Another tenant who followed all move-out instructions but was billed for cleaning fees is Blonnie Crispin, a young Army wife and mother, whose family lived for a year beginning in September 2015 in a Waypoint Homes rental in Raleigh. Crispin wrote in her complaint to the North Carolina Attorney General, “I was charged $595 Cleaning and Damage Fee after my family moved out of the residence. I attempted to contact the property manager several times via phone and once by certified mail and never received a response.”
Crispin drove to the local office to get clarification of the charges and was informed that “these charges were for light bulbs, air filters, cleaning fees and to bring the home into ‘move-in ready’ condition. I left brand new light bulbs and air filters in the residence upon move-out. The house was thoroughly cleaned and the move-out inspector himself told me that he didn’t see any reason why we wouldn’t get our full security deposit back.” Crispin detailed multiple attempts to reverse the withheld funds, and closed the letter, “We are a military family and have rented numerous placed and have never been charged any fees previously.”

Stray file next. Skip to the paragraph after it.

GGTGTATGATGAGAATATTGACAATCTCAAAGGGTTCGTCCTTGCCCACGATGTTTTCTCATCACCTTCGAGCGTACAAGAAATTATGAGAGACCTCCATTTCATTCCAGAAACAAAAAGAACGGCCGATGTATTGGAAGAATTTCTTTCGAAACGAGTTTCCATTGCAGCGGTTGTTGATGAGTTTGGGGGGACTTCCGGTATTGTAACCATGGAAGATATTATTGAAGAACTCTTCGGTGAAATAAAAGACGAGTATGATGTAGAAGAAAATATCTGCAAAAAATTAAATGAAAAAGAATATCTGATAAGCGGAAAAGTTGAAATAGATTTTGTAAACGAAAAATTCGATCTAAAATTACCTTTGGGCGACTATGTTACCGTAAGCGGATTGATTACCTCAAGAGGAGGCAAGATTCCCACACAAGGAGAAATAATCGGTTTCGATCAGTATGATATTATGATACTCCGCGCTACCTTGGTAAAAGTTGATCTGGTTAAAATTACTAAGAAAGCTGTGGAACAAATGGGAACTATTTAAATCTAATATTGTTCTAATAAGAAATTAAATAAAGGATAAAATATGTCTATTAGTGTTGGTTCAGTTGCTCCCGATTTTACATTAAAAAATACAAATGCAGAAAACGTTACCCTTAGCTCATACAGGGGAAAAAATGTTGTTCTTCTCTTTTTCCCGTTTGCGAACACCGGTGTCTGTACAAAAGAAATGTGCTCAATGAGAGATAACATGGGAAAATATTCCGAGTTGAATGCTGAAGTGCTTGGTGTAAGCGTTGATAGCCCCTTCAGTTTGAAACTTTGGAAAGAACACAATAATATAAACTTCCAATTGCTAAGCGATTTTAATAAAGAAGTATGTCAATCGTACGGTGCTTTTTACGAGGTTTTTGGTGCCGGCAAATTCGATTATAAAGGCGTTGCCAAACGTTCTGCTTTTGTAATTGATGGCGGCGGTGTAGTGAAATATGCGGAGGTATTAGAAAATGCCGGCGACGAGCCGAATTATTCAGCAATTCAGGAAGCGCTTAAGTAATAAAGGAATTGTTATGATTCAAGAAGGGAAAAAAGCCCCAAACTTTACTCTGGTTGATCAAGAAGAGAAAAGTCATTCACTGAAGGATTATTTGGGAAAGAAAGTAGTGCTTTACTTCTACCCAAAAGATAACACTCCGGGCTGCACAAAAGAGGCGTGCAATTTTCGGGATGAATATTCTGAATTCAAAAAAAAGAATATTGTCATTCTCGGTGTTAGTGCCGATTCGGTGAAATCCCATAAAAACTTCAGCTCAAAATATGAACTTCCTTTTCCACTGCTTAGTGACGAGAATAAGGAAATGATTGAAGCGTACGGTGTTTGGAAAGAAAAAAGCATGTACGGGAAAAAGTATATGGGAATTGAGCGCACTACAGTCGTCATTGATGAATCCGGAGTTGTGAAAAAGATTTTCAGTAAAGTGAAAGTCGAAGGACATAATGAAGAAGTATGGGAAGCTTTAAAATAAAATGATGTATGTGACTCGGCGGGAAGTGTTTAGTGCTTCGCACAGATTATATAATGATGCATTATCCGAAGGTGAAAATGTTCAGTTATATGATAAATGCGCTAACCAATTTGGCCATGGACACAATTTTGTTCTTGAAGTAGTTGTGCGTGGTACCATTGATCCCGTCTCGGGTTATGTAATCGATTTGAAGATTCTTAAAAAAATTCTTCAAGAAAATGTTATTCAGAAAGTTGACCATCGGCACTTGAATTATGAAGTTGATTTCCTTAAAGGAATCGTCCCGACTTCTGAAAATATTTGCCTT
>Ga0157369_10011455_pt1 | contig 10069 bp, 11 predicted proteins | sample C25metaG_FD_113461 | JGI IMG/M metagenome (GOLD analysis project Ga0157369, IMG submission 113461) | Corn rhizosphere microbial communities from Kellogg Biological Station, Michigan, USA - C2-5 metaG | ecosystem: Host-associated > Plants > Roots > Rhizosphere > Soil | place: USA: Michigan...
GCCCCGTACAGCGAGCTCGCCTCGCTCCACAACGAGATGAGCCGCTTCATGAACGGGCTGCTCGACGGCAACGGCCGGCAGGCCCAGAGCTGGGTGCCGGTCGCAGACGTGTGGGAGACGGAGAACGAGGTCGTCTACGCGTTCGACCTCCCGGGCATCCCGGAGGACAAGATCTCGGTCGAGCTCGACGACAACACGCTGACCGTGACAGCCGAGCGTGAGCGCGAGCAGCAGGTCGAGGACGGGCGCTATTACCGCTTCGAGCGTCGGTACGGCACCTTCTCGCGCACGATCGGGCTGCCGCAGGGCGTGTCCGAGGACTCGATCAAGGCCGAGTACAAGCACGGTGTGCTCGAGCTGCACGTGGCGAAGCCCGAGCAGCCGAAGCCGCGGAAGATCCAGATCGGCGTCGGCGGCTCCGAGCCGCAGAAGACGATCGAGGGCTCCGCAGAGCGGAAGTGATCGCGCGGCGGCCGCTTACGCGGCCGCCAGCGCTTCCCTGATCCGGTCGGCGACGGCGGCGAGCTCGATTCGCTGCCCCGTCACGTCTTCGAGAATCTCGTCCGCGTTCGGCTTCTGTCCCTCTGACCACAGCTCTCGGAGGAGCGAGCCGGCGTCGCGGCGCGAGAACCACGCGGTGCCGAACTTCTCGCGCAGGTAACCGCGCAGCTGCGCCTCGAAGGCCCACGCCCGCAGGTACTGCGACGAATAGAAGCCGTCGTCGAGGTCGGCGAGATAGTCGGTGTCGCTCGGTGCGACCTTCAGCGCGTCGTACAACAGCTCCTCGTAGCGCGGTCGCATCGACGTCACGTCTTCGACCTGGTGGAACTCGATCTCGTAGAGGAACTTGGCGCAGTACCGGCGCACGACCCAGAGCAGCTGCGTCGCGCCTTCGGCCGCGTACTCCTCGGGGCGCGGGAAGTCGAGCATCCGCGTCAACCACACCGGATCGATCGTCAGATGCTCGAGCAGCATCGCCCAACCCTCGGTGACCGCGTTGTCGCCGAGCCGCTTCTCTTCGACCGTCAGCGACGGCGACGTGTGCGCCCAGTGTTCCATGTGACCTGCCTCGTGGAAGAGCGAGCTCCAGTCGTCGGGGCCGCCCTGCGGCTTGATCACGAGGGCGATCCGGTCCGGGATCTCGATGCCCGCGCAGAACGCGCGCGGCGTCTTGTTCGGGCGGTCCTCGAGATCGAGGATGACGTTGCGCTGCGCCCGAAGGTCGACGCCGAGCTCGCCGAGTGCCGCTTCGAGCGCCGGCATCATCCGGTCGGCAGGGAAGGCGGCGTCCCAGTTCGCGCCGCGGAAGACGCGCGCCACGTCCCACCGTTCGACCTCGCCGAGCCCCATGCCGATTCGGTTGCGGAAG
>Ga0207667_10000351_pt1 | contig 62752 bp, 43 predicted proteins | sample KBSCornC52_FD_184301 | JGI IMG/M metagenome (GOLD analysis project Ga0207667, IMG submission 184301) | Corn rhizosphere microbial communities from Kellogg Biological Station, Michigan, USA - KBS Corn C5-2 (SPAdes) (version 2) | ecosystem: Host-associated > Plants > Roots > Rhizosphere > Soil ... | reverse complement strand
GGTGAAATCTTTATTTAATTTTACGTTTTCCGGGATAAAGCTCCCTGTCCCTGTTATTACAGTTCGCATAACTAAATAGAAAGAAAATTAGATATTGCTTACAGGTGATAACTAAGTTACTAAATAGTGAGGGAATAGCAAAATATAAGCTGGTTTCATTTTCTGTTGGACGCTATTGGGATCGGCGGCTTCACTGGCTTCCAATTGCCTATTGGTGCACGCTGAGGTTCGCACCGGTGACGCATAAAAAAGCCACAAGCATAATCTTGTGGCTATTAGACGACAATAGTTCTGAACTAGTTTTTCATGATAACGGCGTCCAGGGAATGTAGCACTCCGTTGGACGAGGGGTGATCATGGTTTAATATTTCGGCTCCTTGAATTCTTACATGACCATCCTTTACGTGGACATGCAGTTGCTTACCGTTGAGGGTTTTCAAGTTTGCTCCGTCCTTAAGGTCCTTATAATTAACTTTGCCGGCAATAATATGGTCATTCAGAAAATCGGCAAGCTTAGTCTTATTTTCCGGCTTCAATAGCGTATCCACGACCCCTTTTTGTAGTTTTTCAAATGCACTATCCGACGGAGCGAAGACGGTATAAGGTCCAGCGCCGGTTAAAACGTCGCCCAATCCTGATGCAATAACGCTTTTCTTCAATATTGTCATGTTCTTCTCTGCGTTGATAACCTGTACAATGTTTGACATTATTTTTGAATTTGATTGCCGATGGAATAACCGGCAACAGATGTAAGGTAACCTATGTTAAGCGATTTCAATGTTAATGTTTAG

Crispin told The Capitol Forum she eventually received her refund. “The move-out inspector told me that the house was in wonderful condition but he said that he wasn’t the one who made the determination about our security deposit. He said, ‘I just take the pictures and submit the report to corporate. Corporate makes the decision.’ It was the same with the property manager who said she couldn’t reverse the charges. She had to submit a request to corporate.”
A corporate decision-maker who has the power to impose move-out charges despite not conducting a move-out inspection, not communicating with tenants and not comparing photos from before and after residents’ occupancy may contribute to tenant experiences upon move-out of institutional SFR properties. When Kim Sobota, the Air Force veteran’s wife, tried to dispute move-out charges with her local Senior Director of Operations, she was informed by email that the charges were validated by corporate employees other than the local inspector and property manager, who wrote, “After reviewing, I do think the charges are correct. I reviewed these with the Vice President of our Region & our Resident Service Director, as well.